Check out first ever episode of The Young Ones (Demolition) ... Nine Below Zero doing Eleven Plus Eleven


I clearly remember them appearing on the Young Ones. It was around the time of the peak of their relatively brief intensive public exposure when they seemed to be on the telly all the time.
bearing

fartcatcher wrote:
I saw Nine Below Zero when I was working at the CBS Records pressing plant in Aylesbury. They played on the shop floor as a way of saying thank you to the workers. Dennis Greaves had very bad teeth - not sure if he's had them fixed yet.

They were very good.

T'b

Sean Tyla was generally insensible through drink by the end of the set. Bass player Nick Garvey frequently had to step in on the last verse when Sean was 'tiring'.

Here's Stafford's finest for you. Bit too much hair to be proper pub rock but a good song nevertheless



Derek Holt was one of my customers, as was his son. He used to run the Grapes pub which was and still is the best place for live music in Stafford. Derek used to have jam sessions in there when he was landlord.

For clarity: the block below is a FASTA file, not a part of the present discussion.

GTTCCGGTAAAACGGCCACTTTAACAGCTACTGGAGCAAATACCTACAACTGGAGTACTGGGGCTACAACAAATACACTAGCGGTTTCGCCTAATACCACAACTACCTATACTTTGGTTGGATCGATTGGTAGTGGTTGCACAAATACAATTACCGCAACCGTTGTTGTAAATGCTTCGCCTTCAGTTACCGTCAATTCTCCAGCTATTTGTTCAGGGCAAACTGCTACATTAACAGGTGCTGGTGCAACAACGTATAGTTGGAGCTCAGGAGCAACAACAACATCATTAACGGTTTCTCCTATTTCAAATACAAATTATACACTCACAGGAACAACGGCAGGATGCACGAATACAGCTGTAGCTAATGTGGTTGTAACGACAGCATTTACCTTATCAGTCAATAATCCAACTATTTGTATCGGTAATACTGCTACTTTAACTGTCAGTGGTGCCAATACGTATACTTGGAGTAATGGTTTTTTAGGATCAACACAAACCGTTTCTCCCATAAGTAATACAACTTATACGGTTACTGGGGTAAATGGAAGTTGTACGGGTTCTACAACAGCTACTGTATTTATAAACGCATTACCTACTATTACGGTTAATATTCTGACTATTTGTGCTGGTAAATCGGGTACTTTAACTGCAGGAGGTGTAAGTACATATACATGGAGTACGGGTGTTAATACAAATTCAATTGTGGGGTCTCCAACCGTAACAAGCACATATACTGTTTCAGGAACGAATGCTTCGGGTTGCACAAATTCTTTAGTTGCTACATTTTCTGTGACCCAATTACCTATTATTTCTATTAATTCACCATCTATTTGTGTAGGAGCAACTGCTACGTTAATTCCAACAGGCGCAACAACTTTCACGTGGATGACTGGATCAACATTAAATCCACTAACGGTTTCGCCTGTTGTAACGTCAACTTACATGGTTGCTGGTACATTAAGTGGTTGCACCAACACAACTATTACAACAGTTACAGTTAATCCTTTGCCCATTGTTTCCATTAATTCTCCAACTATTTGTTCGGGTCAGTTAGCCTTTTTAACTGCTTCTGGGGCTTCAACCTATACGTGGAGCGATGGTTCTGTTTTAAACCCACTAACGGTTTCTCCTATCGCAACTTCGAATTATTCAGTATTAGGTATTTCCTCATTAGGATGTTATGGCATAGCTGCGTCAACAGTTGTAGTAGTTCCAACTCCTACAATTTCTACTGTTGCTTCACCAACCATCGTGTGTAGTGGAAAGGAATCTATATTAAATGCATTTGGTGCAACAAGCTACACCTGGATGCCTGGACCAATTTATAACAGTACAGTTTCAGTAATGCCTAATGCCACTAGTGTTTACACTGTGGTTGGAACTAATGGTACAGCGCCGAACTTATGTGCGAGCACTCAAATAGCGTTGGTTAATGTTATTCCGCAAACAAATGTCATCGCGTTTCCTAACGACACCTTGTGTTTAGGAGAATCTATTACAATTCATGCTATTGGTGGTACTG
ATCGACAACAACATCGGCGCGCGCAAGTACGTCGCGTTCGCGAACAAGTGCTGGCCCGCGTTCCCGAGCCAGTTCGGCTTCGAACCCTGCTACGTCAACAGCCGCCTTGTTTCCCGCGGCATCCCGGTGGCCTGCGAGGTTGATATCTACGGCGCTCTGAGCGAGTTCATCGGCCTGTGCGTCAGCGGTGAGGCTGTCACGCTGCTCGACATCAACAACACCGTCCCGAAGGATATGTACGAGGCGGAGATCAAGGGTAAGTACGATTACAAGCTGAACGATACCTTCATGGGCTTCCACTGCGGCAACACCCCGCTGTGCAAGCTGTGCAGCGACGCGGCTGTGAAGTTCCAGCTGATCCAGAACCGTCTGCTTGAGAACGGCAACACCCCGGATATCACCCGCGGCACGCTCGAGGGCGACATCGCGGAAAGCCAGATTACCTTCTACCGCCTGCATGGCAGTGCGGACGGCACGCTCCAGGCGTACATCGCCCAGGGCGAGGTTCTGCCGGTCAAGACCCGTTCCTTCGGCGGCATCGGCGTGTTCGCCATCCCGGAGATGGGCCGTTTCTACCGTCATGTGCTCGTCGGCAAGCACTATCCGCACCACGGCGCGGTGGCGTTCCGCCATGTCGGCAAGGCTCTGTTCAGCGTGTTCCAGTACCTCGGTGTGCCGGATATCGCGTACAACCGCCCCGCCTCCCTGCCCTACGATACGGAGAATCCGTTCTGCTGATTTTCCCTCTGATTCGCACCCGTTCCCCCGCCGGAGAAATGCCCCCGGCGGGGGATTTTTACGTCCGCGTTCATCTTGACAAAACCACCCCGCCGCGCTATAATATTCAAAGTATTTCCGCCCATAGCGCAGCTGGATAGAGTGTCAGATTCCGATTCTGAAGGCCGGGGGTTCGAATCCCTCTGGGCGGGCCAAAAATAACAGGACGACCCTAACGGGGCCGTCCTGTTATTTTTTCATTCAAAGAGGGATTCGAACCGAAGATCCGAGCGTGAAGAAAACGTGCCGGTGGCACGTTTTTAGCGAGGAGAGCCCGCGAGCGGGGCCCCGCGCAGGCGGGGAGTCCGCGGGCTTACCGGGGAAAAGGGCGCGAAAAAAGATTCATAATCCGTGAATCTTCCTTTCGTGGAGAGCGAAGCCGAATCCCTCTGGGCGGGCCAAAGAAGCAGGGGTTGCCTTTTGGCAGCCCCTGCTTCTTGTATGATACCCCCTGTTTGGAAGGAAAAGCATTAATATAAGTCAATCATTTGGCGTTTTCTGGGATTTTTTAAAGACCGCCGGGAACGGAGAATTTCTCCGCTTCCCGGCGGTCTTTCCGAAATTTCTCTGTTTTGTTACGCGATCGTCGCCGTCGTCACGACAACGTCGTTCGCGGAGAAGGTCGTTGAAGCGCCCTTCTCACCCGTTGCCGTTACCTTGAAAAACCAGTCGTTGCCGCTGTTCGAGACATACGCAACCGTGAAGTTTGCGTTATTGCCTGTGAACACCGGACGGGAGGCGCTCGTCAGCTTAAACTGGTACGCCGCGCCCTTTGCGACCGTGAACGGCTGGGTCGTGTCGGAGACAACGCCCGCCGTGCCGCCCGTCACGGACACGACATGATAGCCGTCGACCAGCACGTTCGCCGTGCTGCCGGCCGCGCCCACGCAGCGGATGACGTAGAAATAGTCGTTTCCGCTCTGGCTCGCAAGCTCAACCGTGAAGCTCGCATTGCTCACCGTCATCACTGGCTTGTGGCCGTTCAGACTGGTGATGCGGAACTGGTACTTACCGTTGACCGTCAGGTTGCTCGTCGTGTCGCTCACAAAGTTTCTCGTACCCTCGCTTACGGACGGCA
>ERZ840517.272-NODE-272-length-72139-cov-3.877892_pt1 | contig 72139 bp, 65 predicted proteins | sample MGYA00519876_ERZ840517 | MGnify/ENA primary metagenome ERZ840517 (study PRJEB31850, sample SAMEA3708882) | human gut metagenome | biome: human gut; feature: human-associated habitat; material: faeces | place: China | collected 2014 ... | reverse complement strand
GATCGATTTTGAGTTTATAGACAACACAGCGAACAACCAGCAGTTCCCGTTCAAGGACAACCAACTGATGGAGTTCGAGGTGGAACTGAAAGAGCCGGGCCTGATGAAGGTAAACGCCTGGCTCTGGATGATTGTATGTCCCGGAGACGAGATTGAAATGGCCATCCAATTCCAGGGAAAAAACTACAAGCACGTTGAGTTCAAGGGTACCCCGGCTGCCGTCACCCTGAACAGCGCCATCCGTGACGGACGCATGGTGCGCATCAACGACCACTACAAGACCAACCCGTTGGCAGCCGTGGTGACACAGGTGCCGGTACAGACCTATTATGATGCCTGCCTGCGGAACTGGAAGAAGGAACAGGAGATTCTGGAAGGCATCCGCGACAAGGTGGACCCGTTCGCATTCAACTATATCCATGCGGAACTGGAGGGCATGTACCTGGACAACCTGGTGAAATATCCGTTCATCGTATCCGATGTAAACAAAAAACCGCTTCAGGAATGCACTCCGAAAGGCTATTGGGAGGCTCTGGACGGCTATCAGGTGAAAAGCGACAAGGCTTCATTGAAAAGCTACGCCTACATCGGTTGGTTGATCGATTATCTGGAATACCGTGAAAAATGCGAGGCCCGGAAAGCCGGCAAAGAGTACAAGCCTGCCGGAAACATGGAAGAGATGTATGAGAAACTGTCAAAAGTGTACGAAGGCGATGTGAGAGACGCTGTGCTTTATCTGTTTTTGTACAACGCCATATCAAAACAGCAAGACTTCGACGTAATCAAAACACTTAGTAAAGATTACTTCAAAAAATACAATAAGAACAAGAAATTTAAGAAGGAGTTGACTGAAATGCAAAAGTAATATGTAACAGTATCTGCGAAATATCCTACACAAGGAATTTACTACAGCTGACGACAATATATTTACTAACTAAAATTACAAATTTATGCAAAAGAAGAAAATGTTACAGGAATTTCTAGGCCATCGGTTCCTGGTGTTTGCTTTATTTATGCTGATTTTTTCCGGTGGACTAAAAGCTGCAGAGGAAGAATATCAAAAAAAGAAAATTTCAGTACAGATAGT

bearing

Philwear wrote:
Check out first ever episode of The Young Ones (Demolition) ... Nine Below Zero doing Eleven Plus Eleven


That was a great song, I vividly remember his bad teeth.
Late Doors

  PMs story,

Got a great double album, live at the Hope and Anchor, classic Pub Rock, even got the Stranglers on it, and Steel Pulse if my memory serves me right, who may not be a pub band as we know it. Although playing in a pub makes you a pub band doesnt it . *has think* maybe not
Young Marxist at Tescos

"Even The Stranglers..." Argued with a lot of people about this. To me, they WERE pub rock. Old blokes climbing on the pink bandwagon.
A few decent tunes but nothing other than pub rock
Nyles O Cranium

I think you might mean PUNK bandwagon, the pink bandwagon is a completely different er beast

Yes, The Strangs definitely emerged from pub rock, they've never denied it, but they had a bit more style and variety - probably the Hammond organ that did it - to progress further, but the Punk phenomenon absolutley bloody helped them.  They worked their bollocks off too though, touring all around the UK when plenty of bands wouldn't leave the M25 area
bearing

Pink bandwaggon

*sniggers*